Consider, also, the other things that make different “races” identifiable: the shape of noses and eyes, hair texture, ratio of body to limb, short or tall stature. These traits are all based on geography and climate, which is fast becoming less of a factor in an age where you can circumnavigate the world in a day or two. Flat, wider noses allow dry/very hot/very cold air to be better humidified/cooled/warmed before it enters the lungs. Almond-shaped eyes are a built-in insulation against bitter cold. In warmer climates, people will have longer limbs in relation to their torso, which increases surface area and better facilitates cooling (the opposite is true in peoples from colder climates); tallness or shortness depend on climate but also nutrition and local geography.

    And then there’s the question of whether Neanderthal DNA really exists in modern humans… Evidence suggests that if you’re European or Asian, you’re probably part Neanderthal. But other schools of thought reject that idea. What would it mean for race if it was true? Would the part-Neanderthal European be different from the European who didn’t happen to have any Neanderthal in them? I wonder, if the Neanderthal species (or sub-species) hadn’t died out, would Homo sapiens even care about its internal racial differences, and instead be too busy hating on the sister species? The writer in me is already thinking of a story.

    I do agree that race is largely misunderstood, but I don’t think it’s a biological fiction. The differences that appear across the human species are fascinating and beautiful, and paint a rich picture of our history. The problem arises when racial differences are used to abuse or harm.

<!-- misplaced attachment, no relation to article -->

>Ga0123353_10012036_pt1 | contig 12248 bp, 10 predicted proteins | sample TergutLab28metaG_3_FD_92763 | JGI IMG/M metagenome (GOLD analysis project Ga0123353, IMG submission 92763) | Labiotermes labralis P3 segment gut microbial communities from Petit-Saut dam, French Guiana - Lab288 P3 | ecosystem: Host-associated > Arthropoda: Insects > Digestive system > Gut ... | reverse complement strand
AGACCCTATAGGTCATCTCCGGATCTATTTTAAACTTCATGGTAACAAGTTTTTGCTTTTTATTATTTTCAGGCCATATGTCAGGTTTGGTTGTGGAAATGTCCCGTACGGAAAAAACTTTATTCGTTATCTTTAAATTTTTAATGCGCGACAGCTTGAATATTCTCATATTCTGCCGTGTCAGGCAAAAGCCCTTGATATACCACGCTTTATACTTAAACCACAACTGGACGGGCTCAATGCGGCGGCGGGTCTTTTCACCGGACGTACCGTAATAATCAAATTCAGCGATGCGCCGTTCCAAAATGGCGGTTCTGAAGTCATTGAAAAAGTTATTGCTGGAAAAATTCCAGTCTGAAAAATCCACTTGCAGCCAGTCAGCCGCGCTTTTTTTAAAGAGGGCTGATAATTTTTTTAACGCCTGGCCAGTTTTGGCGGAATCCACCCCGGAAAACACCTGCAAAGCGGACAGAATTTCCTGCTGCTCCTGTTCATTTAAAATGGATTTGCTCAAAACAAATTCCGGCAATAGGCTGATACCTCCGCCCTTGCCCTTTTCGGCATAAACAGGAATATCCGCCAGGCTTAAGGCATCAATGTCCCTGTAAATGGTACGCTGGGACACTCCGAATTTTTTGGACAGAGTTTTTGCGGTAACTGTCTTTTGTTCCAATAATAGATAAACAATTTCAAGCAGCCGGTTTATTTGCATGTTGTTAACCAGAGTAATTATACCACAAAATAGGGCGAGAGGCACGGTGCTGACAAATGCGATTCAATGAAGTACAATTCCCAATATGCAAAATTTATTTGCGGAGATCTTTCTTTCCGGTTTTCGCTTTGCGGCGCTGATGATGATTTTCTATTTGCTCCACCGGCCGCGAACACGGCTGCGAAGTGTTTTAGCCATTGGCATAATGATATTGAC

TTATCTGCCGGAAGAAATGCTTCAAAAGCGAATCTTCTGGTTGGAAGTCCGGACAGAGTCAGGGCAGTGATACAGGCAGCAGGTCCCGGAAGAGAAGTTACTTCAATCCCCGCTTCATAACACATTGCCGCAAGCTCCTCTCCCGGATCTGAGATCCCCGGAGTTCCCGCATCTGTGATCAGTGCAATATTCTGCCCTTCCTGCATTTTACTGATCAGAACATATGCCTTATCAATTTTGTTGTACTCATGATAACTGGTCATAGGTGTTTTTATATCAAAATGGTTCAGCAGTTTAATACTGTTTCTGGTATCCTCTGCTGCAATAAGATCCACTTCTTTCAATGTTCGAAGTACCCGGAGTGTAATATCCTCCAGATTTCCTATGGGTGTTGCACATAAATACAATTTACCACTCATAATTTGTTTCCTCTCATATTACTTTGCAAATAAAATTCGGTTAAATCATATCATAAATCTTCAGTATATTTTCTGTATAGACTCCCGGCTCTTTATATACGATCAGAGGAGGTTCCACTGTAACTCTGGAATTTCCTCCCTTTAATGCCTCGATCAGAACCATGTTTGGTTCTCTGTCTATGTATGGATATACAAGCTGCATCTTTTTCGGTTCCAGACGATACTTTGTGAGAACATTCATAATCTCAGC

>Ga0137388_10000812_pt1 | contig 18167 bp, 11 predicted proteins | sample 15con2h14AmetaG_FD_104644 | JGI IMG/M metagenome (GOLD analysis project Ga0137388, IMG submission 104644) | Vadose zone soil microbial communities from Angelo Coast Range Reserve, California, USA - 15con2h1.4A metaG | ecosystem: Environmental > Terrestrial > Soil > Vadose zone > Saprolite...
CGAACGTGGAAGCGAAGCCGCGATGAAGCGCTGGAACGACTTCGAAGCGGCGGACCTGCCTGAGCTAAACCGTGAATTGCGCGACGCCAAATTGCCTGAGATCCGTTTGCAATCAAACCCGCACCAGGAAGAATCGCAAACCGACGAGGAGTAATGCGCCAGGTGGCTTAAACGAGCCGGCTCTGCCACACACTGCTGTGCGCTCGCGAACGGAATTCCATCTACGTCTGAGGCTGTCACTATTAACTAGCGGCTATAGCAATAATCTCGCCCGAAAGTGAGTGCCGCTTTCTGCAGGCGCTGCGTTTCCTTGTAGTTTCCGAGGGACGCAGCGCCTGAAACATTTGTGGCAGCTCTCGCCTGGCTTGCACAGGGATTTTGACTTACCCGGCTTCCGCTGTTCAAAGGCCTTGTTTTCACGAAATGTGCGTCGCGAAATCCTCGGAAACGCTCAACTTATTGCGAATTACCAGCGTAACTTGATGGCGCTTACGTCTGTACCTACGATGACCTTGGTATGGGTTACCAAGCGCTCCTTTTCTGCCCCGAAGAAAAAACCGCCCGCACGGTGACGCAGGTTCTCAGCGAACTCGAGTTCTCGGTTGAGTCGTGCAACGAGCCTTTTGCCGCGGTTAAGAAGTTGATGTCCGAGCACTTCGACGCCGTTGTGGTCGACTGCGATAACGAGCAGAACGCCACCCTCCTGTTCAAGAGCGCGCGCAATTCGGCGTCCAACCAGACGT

Phew, that post took on a mind of its own! I just really love the diversity of humankind, and the science behind that diversity. I could geek out about it all day.

  8. Great discussion – race is social construct, and one that changes all the time. Historically, the idea of “race” is basically a slippery fish that jumps around depending on political leanings.

    I also wanted to let you know that I’ve nominated you for the Sisterhood of the World Bloggers award!

    I just learned that this existed a few days ago when I was nominated, but the gist is this: you accept the award by posting that you were nominated, then answering some questions about yourself, and listing out ten blogs that you would like to nominate as awesome. I name you here:

    • I wasn’t able to read the comments for a while and was pleasantly surprised by how well the debate developed in my absence. Thank you for thinking of me, Michelle, and congratulations on being nominated.

  9. Interesting discussion and read. As ever, Vic, you allow us to contemplate things on a deeper level. While I believe that we are born with certain physical traits via genetics, I also agree strongly that society and culture places historical and modern “preferences” onto our psyches that push us into division if we are not careful to make decisions based on love and humanity. Look at the whole eugenics movement and its misguided effort at defining superiority. That culture took division to its ultimate worst end.

    One only has to look at culture and the female figure to see how ideas of “superior” beauty reaches into the minds of entire populations. Skin pigment is the easiest method of identification, thereby the easiest to create separation. However, I agree with Holistic Wayfarer, that if we all had the same pigmentation, societally, we would seek out other methods of separating ourselves tribally to attain stature. Unless, of course, our culture valued unity.

  10. O.K, I had to really pay attention at this one, but I did take two philosophy classes back in my university days and I wasn´t all that bad. I did tend to find them pointless because the arguments never seemed to reach a final point there was always one more question so round and round we went. I figured what the fuck, let´s get to the point in one of these classes. So let´s get to the point.